It is clear from these mentions that the practice of Sati was not prevalent in the Vedic society and the woman used to settle her home again through widow marriage. There is no mention of this practice even in the Brahmanical literature and the Grihyasutras. Buddhist literature also seems to be unaware of this.

Both Megasthenes and Kautilya do not mention it. The Dharmasutras and early memories also do not indicate the existence of the practice of Sati. Thus it is clear that the practice of Sati was not prevalent in Indian society till the fourth century BCE.

The practice of Sati in Indian society must have happened sometime after the fourth century BCE. It is not mentioned in the original part of the Ramayana, but in the Uttarkand there is a mention of Vedavati’s mother being sati, which is probably a projection. The wives of Dasaratha or Ravana are not shown to be sati after their death.

There is a sporadic mention of this practice in the Mahabharata. After the death of Pandu, his wife Madri became sati. After the death of Krishna’s father Vasudeva, his wives followed chastity. But many such examples are found in this epic itself where even after the death of husbands, their wives remained alive.

Greek writers mention the practice of Sati in some parts of the country. Strabo mentions the prevalence of the practice of Sati among the women of Taxila and the Kath caste of Punjab. This practice started gaining popularity from about the fourth century AD. Writers like Vatsyayana, Bhasa, Kalidasa and Shudraka have mentioned this.

The first inscriptional evidence of the practice of Sati is from the Gupta period. The Eran inscription of 510 AD shows that Gopraja, a friend of the Gupta king Bhanugut, was killed fighting against the Huns and his wife was burnt in the fire. Harshacharita reveals that Prabhakarvardhana’s wife Yashomati had committed sati before her husband’s death.

Rajyashree was also going to burn after making a pyre, but Harsh saved her. There is also a mention of sati being performed by Rani Rajyavati of Nepal. Some writers and commentators strongly opposed this practice. Opposing this, the great poet Banabhatta called it a great foolish act which does not bear any fruit.

It is self-murder, the woman who follows it is hell-gamini. On the contrary, widowed women do welfare of both themselves and their deceased husband. By doing Sati, she does not benefit anyone.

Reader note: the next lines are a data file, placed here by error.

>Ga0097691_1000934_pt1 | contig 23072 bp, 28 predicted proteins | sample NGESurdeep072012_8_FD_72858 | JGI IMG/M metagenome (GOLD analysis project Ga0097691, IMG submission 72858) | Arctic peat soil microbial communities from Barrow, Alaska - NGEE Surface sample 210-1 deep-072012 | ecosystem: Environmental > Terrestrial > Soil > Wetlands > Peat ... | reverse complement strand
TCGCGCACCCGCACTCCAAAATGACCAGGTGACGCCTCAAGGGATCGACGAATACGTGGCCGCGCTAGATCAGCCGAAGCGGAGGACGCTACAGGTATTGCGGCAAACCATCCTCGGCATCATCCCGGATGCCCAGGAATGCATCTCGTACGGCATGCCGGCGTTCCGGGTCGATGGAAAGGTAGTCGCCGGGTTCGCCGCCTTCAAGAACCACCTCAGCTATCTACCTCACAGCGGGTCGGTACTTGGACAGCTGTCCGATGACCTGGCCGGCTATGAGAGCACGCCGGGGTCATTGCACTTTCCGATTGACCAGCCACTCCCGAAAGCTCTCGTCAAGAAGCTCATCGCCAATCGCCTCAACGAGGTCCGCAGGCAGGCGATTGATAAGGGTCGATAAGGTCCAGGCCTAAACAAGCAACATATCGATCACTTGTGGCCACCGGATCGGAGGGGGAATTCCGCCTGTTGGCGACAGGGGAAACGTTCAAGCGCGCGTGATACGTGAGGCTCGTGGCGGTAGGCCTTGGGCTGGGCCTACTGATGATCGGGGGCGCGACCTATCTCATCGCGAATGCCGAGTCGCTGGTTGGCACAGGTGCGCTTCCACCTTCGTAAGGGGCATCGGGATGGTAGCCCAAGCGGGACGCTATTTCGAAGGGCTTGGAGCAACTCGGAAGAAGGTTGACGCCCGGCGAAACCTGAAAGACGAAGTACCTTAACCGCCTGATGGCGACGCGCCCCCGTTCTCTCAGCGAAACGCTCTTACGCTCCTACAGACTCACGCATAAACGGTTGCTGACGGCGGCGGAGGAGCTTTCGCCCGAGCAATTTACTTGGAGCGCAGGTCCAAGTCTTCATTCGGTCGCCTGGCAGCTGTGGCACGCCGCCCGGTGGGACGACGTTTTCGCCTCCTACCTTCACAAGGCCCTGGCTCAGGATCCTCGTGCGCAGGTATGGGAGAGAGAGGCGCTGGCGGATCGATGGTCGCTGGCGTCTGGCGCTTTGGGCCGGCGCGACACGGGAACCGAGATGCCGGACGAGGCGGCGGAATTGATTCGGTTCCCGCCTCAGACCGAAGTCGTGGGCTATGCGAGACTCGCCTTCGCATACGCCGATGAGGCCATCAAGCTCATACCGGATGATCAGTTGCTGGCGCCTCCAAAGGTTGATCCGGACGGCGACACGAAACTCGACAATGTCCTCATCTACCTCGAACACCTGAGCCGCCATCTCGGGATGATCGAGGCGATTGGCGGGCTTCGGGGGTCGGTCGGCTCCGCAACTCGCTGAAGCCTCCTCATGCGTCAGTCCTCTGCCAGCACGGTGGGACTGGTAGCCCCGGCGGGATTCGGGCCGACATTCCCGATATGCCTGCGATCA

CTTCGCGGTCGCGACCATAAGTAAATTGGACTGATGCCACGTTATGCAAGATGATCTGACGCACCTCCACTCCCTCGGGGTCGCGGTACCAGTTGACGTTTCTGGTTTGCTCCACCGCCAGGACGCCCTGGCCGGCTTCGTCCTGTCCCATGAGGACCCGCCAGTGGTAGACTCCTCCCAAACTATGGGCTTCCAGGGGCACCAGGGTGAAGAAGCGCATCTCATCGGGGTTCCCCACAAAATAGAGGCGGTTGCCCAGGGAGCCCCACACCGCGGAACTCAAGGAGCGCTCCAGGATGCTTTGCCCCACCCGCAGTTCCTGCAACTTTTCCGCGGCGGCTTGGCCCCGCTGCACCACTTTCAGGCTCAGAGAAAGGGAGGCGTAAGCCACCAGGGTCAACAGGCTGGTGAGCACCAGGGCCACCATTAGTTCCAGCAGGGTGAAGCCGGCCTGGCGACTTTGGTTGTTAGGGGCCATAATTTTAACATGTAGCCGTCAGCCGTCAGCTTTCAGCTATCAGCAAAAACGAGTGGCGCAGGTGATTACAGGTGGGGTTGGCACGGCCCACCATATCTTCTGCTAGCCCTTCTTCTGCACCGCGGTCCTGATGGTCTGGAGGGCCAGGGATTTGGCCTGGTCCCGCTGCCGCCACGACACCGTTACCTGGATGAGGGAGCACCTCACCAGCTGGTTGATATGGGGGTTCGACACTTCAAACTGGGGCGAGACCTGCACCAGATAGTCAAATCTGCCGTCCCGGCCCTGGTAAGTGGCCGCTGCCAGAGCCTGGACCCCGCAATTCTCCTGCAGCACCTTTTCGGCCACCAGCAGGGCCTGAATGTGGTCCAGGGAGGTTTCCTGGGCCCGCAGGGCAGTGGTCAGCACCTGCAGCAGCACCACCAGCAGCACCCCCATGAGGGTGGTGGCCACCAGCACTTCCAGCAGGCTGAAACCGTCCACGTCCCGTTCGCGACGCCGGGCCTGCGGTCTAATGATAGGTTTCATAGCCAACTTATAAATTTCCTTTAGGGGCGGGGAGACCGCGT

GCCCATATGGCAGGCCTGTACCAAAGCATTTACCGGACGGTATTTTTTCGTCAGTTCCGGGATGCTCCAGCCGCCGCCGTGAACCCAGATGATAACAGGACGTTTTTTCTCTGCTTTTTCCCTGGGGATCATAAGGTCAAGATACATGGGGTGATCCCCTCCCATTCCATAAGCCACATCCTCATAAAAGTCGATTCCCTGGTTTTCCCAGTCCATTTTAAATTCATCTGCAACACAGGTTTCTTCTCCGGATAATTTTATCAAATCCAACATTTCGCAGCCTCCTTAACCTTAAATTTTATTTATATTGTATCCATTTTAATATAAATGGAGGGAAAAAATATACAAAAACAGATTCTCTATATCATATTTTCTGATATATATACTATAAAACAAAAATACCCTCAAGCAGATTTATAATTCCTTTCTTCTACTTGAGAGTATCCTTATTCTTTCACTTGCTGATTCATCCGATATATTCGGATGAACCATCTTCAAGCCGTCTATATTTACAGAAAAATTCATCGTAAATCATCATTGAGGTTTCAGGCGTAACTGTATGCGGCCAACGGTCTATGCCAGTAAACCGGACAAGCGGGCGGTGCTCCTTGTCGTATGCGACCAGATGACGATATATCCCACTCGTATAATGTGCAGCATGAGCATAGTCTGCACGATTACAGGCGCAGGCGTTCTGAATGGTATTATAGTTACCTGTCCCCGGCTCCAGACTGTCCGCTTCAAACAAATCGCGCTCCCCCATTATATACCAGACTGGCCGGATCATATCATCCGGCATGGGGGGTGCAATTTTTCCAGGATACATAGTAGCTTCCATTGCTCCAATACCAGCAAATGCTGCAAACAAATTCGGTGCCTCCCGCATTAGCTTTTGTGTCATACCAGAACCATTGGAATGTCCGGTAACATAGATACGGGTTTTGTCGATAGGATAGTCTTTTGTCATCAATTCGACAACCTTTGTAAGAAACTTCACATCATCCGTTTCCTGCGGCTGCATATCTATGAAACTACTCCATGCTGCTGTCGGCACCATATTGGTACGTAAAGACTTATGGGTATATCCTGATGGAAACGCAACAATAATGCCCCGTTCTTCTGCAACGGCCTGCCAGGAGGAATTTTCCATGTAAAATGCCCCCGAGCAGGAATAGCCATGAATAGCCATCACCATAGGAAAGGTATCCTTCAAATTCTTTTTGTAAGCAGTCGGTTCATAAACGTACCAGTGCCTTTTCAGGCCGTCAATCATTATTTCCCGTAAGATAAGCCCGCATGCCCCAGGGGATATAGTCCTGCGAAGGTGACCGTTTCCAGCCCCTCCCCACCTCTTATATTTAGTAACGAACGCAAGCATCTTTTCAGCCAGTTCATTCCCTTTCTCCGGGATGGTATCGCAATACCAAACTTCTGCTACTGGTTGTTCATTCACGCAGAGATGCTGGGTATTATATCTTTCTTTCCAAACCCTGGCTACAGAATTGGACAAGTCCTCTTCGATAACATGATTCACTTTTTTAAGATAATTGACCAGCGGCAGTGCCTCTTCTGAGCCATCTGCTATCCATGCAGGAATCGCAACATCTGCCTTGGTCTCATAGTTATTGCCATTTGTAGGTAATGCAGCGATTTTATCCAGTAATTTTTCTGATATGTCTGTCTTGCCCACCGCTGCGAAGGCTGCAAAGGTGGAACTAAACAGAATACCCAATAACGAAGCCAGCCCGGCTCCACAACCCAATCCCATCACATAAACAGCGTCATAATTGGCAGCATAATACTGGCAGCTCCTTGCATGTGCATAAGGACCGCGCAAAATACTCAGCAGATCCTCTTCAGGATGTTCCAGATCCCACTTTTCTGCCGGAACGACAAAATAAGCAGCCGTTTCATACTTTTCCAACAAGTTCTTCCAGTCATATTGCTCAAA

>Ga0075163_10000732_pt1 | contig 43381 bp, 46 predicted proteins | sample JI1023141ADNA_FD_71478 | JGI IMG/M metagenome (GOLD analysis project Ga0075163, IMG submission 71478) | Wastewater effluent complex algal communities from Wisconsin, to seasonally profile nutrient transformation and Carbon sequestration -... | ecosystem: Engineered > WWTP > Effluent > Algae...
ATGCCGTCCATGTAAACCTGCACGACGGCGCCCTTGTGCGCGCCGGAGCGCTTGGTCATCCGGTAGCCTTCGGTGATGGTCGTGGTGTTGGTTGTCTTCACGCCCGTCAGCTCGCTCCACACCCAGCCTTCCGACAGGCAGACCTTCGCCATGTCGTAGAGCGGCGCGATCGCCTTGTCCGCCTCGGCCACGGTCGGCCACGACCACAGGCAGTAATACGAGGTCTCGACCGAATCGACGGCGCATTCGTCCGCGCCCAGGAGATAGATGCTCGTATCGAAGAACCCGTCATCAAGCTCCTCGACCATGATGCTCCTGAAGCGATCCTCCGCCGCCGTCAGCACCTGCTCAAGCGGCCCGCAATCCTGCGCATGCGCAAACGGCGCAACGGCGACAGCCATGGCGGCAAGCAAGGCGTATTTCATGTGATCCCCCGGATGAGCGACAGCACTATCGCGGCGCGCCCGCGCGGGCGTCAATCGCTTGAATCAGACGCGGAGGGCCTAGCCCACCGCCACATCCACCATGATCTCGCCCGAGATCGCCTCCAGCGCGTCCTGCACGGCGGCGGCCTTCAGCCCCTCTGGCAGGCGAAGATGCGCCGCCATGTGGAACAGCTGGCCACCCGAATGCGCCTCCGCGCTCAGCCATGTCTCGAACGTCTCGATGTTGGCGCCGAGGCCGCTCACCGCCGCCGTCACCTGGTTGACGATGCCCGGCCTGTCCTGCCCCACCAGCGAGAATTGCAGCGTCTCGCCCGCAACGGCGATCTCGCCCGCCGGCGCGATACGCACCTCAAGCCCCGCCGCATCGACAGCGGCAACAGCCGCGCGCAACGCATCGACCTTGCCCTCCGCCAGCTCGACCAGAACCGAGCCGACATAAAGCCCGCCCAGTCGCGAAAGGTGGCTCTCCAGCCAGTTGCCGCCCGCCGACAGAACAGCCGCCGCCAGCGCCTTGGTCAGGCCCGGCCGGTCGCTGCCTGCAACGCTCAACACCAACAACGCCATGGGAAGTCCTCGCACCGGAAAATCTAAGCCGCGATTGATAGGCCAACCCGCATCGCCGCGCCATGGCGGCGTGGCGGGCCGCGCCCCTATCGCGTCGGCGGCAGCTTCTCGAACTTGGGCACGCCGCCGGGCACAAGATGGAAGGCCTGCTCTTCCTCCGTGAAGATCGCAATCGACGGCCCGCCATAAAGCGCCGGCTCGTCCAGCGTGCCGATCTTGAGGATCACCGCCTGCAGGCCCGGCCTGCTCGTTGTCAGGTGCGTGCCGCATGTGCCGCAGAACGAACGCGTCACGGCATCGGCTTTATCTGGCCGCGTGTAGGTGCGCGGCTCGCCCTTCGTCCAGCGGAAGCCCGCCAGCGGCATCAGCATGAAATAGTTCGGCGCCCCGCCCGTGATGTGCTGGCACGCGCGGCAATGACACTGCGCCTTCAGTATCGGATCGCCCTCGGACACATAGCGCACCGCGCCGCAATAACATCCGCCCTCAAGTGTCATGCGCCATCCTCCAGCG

Medieval commentator Medhatithi also considers it to be a suicide and says it is prohibited for women. Devannabhatta is of the view that committing sati is more heinous than being celibate for a widow. But despite these protests, the practice of Sati became prevalent in the society and people started coming forward in its support from the seventh century AD.

Angiras decreed that sati was the only religious option for a widow. According to Harit, through the fasting of Sati, the wife liberates her husband from heinous sins and both live happily for three and a half crore years in heaven.

As a result of these ideas, this practice became quite popular in northern India during the period from the seventh to the eleventh century. It got special promotion in Kashmir. Many examples of the practice of Sati are found from Kalhana’s Rajatarangini. It was widely practiced in the princely states.

Even the concubines and prostitutes of the rulers have been shown to be sati. There are many instances of Sati practice in Kathasaritsagar also. The practice remained relatively less popular in southern India. The practice of Sati was initially only in the Kshatriya or warrior clans. In the Padma Purana, this practice is clearly said to be prohibited for Brahmin families.

But from the tenth century, we find the practice of this practice among the Brahmins also. This practice was especially prevalent during the Rajput period. It is also mentioned in many Rajput writings. Thus gradually this practice became a recognized practice in Hinduism.

Religious superstition and bigotry popularized this inhuman and barbaric practice. Jimutavahana has written in the Dayabhaga that its purpose was to deprive the woman of the right to property and for this reason she was forced to die with her husband.